I almost didn’t go, and I’m very glad I changed my mind.
Fridays are a real bear for me at the office generally speaking, with client reports to do and loose ends for the week to tie up. I usually hardly even want to go out anywhere locally on a Friday night, let alone down to Boston.
And so, this past Friday I contemplated skipping attending the Social Media for Social Change event thrown by Gradon Tripp at the Harvard Club in Boston, despite having already paid for my ticket. I also didn’t even have a dress, as I am mid-move and my wardrobe is, well, everywhere right now!
Ultimately, I decided the terrific cause and my desire to see as many of my Boston blogging friends as possible before my move prevailed, and I ran to the mall to snap up a little black dress and got behind the wheel to make the trip. It was definitely worth it, and not only because I really liked my dress.
Benefiting Jane Doe, an organization dedicated to fighting violence against women, Social Media for Social Change was a great success. I was truly moved to see so many of the social media community come out on a Friday night and pitch in to help. The event raised both money and consciousness for a truly worthy cause, and I think future events will prove to be even more successful.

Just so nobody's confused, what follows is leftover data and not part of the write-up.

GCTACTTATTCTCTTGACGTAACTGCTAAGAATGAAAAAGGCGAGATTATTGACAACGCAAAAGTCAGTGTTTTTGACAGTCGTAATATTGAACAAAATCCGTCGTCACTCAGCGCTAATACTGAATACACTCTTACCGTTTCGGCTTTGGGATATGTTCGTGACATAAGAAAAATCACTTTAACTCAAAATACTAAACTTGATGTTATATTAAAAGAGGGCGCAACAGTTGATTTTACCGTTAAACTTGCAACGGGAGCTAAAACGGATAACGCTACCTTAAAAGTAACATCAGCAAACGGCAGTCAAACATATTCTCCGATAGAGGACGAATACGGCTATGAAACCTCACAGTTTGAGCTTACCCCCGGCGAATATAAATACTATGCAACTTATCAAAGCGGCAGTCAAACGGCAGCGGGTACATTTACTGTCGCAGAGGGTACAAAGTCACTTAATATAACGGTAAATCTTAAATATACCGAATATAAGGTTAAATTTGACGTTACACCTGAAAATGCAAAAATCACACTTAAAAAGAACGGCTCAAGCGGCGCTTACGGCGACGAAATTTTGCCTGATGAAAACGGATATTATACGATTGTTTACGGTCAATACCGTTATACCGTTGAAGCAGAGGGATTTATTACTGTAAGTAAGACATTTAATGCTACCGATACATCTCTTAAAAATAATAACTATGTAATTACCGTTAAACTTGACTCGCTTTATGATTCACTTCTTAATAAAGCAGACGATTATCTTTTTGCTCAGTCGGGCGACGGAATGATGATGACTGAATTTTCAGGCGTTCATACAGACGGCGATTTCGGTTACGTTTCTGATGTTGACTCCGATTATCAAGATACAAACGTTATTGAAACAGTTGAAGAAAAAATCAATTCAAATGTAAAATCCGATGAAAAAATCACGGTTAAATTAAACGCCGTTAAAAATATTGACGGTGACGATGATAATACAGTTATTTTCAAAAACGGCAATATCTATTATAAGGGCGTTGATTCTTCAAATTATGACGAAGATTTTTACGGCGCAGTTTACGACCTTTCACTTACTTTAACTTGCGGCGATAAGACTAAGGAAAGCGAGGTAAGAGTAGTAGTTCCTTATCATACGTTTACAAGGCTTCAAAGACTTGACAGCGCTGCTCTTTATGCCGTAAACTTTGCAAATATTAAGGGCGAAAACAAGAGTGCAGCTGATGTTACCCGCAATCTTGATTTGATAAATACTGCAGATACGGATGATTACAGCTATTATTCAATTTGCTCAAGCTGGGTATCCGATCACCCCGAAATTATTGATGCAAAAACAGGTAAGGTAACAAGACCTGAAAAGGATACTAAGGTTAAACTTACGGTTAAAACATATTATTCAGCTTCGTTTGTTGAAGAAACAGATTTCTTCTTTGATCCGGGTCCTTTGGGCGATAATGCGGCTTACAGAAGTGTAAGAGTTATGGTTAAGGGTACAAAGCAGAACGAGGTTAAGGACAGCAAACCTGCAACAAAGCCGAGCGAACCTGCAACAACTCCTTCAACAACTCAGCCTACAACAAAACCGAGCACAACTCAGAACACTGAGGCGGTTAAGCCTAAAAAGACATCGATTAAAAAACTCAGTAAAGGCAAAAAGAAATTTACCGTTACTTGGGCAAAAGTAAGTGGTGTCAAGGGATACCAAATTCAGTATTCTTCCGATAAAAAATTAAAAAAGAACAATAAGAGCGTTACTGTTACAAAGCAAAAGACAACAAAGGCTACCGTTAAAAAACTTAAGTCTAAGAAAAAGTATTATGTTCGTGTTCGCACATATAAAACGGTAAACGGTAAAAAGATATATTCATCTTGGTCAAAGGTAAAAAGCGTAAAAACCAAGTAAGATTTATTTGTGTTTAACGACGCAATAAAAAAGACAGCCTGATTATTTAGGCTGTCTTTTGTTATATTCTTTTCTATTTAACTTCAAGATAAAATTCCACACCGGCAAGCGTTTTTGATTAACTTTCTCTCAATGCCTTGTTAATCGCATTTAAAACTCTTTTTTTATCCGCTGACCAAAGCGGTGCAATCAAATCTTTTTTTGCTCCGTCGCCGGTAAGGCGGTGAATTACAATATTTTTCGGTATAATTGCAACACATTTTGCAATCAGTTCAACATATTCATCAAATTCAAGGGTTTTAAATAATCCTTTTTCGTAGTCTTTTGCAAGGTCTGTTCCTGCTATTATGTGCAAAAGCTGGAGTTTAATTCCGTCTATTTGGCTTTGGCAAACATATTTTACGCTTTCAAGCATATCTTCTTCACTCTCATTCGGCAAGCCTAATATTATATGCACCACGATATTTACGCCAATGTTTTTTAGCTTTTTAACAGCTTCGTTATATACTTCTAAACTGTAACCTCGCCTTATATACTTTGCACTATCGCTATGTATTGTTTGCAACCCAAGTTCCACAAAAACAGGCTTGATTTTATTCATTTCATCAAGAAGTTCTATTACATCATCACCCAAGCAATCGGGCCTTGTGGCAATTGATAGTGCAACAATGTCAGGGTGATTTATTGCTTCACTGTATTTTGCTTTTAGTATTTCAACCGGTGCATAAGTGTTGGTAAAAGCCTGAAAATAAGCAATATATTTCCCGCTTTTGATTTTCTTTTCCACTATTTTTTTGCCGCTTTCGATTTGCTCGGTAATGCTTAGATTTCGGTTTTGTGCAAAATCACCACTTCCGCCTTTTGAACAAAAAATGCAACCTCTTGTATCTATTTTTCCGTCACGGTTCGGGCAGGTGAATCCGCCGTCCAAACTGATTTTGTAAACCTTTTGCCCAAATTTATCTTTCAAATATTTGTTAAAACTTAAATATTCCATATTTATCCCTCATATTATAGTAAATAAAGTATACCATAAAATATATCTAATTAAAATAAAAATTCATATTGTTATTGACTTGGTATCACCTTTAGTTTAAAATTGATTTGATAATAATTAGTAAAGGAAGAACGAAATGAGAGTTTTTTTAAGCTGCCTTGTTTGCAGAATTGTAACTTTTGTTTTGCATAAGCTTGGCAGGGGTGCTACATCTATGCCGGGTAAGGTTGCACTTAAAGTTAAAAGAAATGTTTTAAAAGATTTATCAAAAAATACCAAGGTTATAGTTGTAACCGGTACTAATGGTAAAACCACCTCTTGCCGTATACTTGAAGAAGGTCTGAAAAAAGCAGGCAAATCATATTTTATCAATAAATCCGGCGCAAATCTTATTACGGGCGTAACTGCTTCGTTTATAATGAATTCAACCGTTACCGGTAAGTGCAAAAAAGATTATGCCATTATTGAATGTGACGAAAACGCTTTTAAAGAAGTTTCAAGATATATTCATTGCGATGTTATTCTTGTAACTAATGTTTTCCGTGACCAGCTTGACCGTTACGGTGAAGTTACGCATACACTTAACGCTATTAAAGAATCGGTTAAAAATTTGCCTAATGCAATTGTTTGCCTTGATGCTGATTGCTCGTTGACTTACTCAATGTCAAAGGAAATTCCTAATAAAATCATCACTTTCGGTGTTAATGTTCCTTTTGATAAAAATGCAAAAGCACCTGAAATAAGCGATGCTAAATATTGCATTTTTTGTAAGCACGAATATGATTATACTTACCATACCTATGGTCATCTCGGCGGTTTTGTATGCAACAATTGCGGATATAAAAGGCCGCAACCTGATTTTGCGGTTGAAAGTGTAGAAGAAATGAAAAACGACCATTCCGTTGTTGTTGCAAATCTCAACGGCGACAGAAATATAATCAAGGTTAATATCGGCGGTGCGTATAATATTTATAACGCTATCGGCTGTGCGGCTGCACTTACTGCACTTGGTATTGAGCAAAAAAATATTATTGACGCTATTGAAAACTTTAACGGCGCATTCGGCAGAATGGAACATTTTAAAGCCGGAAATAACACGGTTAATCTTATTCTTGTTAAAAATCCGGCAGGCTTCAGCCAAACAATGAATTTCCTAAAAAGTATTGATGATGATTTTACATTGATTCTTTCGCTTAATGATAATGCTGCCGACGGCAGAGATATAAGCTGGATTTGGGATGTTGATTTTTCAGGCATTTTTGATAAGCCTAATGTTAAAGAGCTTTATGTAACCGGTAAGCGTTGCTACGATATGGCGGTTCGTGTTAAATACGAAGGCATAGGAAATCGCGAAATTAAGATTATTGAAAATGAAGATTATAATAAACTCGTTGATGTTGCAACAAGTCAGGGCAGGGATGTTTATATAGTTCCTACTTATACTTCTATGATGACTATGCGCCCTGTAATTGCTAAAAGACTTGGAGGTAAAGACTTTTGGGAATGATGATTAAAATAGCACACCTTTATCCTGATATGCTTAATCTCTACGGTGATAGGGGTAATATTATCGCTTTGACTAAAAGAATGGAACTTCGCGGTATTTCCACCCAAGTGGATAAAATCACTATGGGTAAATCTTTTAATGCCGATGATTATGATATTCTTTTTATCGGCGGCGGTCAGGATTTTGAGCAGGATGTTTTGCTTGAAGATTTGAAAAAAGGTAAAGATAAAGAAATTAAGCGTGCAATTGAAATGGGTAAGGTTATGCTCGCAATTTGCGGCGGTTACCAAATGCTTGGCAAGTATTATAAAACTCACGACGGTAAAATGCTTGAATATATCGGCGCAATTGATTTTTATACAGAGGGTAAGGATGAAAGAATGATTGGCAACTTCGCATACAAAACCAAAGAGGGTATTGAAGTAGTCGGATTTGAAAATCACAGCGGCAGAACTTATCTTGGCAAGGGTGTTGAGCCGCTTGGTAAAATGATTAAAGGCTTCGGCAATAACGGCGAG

When Bryan Person launched the Social Media Breakfast last year, I thought it was a fun little trifle of an event. Bloggers and podcasters and the like gabbing about social media over coffee and eggs. Little did I know it would turn into a worldwide phenomenon. I can only hope that the Social Media for Social Change movement can grow and spread as rapidly and successfully–after all, this was only the first event, and it went off without a hitch and attracted some terrific people and sponsors. Imagine what it could be eventually, with even more time to plan and lure in even more prominent and generous sponsors? The possibilities are endless.
I’ve already offered to help out in any way I can to make the event a reality with the DC social media community, and I challenge my friends across the country to do the same. So many out there question the value of social media. We can argue its business merits until we’re blue in the face and still fail to convince anyone. But few can argue that putting the power of social networking to use for a good cause isn’t worthwhile!